IN THE UNITED STATES DISTRICT COURT FOR THE EASTERN DISTRICT OF CALIFORNIA
February 15, 2011
ALLEN EDWARDS; NANCY EDWARDS; ENVIRONMENTAL LAW FOUNDATION, PLAINTIFFS,
CITY OF COLFAX, DEFENDANT.
ATTORNEYS FEES ORDER ON MOTION FOR
This closed action is before the undersigned pursuant to a November 2008 settlement agreement entered into between the parties and a January 23, 2009 order stating "that the District Court, through Magistrate Brennan, shall retain jurisdiction over Civil Case No. 2:07-CV-02153 GEB (EFB) for the sole purpose of enforcing compliance by the Parties with the terms of the Agreement attached as Exhibit A to the Parties' Stipulation to Dismiss with Prejudice" ("Settlement Agreement"). Dckt. No. 42.
The action resurfaced before this court in February 2010 when plaintiffs filed a motion for an order finding defendant in civil contempt for violation of the Settlement Agreement. Dckt. No. 43. Defendant opposed the motion and filed a motion for relief from judgment pursuant to Federal Rule of Civil Procedure 60(b) or for declaratory relief. Dckt. No. 52. A hearing was held as to both motions on April 14, 2010, and on April 22, 2010, the court issued an order (1) denying defendant's motion for relief from judgment; (2) construing plaintiffs' motion for an order finding defendant in civil contempt as a motion for an order enforcing the Settlement Agreement, and granting that motion; (3) stating that "[p]laintiffs will be entitled to recover some of the stipulated penalties plaintiffs seek pursuant to the [S]ettlement [A]greement, reasonable attorney's fees, and appropriate injunctive relief to compel defendant's compliance with the [S]ettlement [A]greement"; and (4) scheduling an evidentiary hearing to determine the appropriate injunctive relief. Dckt. No. 71. The order further provided that "[a]fter the evidentiary hearing, the undersigned will determine what injunctive relief is appropriate, as well as what monetary penalties to award to plaintiffs and how to allocate those penalties, and what attorney fees are reasonable to award to plaintiffs." Id.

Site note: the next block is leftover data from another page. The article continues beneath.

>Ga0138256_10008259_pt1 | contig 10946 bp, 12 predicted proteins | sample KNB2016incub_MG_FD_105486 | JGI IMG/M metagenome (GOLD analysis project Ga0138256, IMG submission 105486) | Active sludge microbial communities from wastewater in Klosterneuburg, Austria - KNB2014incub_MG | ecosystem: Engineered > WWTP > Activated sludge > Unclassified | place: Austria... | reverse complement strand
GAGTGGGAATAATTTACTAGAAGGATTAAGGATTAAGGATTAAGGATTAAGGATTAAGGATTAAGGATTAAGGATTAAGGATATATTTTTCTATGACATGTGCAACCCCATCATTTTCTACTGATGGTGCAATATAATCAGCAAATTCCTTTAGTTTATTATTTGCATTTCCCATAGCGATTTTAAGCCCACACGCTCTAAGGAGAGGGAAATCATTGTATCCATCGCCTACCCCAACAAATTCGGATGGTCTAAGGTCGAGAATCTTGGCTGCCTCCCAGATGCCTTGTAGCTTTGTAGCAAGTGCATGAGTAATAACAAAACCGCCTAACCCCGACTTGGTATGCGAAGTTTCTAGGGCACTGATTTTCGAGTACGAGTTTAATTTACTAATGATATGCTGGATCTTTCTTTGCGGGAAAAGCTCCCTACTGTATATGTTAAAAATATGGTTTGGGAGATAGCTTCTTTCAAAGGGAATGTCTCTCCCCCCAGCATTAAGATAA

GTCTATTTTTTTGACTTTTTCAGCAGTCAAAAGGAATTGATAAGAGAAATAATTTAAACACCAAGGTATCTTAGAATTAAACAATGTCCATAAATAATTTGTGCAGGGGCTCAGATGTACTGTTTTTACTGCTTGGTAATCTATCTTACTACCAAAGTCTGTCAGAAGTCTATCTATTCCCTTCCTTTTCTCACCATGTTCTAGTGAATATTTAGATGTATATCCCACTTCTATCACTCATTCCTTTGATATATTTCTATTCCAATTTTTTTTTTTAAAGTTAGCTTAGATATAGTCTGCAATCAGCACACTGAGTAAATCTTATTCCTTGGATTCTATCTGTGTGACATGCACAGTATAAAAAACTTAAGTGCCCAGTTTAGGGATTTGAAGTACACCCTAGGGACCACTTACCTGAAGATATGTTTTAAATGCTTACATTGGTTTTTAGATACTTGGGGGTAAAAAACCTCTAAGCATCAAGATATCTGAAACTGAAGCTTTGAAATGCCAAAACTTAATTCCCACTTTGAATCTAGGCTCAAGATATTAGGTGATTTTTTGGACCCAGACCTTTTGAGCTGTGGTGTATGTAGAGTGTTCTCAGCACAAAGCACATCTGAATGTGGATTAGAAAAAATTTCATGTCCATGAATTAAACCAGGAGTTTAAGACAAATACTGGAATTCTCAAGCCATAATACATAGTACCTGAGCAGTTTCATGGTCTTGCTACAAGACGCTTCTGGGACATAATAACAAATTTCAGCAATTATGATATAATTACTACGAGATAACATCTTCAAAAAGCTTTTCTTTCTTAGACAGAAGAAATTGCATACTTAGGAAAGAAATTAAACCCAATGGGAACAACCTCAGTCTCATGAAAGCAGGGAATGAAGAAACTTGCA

However, on the day of the scheduled evidentiary hearing, the parties advised the court that they wished to vacate the evidentiary hearing and conduct further settlement negotiations. Dckt. No. 104. Therefore, the evidentiary hearing was vacated and the undersigned held settlement discussions with the parties. Id. The settlement discussions continued over the course of several months and the undersigned met with the parties on four separate occasions. Dckt. Nos. 104, 106, 108, 110. Finally, on October 12, 2010, the parties filed a "Proposed Order Re: Compliance with Settlement Agreement" resolving most of the issues raised in plaintiffs' motion for enforcement of the Settlement Agreement and raised during the negotiations related to that motion. Dckt. No. 111. The Order Re: Compliance with Settlement Agreement was approved by the undersigned on November 2, 2010. Dckt. No. 113.
Although the Order Re: Compliance with Settlement Agreement addresses nearly all of the issues raised in plaintiffs' motion, it does not address plaintiffs' request for attorney's fees. Specifically, the order states that "Plaintiffs' request for fees and costs incurred to date is deemed submitted and will be addressed in a separate order." Dckt. No. 113, ¶ 32.